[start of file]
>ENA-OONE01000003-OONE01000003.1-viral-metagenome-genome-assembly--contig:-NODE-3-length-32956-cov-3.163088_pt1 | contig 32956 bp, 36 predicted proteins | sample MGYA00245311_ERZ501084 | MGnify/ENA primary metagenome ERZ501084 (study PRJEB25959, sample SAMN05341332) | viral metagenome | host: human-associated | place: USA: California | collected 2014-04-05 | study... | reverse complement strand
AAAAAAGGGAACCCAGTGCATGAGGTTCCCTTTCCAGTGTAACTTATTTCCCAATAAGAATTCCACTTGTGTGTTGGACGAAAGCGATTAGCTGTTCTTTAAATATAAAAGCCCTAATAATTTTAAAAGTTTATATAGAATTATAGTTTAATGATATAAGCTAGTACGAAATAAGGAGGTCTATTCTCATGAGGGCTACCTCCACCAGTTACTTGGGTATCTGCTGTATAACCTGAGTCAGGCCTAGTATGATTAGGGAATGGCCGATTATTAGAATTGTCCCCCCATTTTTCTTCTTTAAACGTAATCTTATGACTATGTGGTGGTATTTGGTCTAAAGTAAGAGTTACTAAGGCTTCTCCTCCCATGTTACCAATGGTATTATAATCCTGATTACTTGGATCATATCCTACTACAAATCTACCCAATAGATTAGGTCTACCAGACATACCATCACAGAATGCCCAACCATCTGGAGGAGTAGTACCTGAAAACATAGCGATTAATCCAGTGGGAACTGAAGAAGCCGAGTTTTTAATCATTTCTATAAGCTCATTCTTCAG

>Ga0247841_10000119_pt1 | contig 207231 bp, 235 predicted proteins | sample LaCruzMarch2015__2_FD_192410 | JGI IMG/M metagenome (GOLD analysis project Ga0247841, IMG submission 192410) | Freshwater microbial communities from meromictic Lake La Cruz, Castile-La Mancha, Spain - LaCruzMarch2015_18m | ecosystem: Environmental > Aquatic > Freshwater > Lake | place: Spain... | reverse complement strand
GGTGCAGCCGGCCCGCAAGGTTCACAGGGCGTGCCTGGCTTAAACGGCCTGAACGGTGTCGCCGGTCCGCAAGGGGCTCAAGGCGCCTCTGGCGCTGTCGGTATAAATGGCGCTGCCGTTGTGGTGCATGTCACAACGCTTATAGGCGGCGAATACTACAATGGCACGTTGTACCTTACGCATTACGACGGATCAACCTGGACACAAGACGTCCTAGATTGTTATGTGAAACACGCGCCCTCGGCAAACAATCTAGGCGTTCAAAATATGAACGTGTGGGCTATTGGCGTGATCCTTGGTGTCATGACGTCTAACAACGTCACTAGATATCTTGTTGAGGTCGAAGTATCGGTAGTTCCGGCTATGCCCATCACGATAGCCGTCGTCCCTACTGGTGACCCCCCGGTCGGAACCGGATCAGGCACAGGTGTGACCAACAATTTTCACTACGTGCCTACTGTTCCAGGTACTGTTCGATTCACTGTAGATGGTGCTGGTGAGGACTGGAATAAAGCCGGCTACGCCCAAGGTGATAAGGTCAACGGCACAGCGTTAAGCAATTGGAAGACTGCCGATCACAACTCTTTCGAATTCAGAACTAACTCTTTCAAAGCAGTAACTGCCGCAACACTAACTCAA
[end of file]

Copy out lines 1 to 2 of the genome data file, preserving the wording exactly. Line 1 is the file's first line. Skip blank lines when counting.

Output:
>ENA-OONE01000003-OONE01000003.1-viral-metagenome-genome-assembly--contig:-NODE-3-length-32956-cov-3.163088_pt1 | contig 32956 bp, 36 predicted proteins | sample MGYA00245311_ERZ501084 | MGnify/ENA primary metagenome ERZ501084 (study PRJEB25959, sample SAMN05341332) | viral metagenome | host: human-associated | place: USA: California | collected 2014-04-05 | study... | reverse complement strand
AAAAAAGGGAACCCAGTGCATGAGGTTCCCTTTCCAGTGTAACTTATTTCCCAATAAGAATTCCACTTGTGTGTTGGACGAAAGCGATTAGCTGTTCTTTAAATATAAAAGCCCTAATAATTTTAAAAGTTTATATAGAATTATAGTTTAATGATATAAGCTAGTACGAAATAAGGAGGTCTATTCTCATGAGGGCTACCTCCACCAGTTACTTGGGTATCTGCTGTATAACCTGAGTCAGGCCTAGTATGATTAGGGAATGGCCGATTATTAGAATTGTCCCCCCATTTTTCTTCTTTAAACGTAATCTTATGACTATGTGGTGGTATTTGGTCTAAAGTAAGAGTTACTAAGGCTTCTCCTCCCATGTTACCAATGGTATTATAATCCTGATTACTTGGATCATATCCTACTACAAATCTACCCAATAGATTAGGTCTACCAGACATACCATCACAGAATGCCCAACCATCTGGAGGAGTAGTACCTGAAAACATAGCGATTAATCCAGTGGGAACTGAAGAAGCCGAGTTTTTAATCATTTCTATAAGCTCATTCTTCAG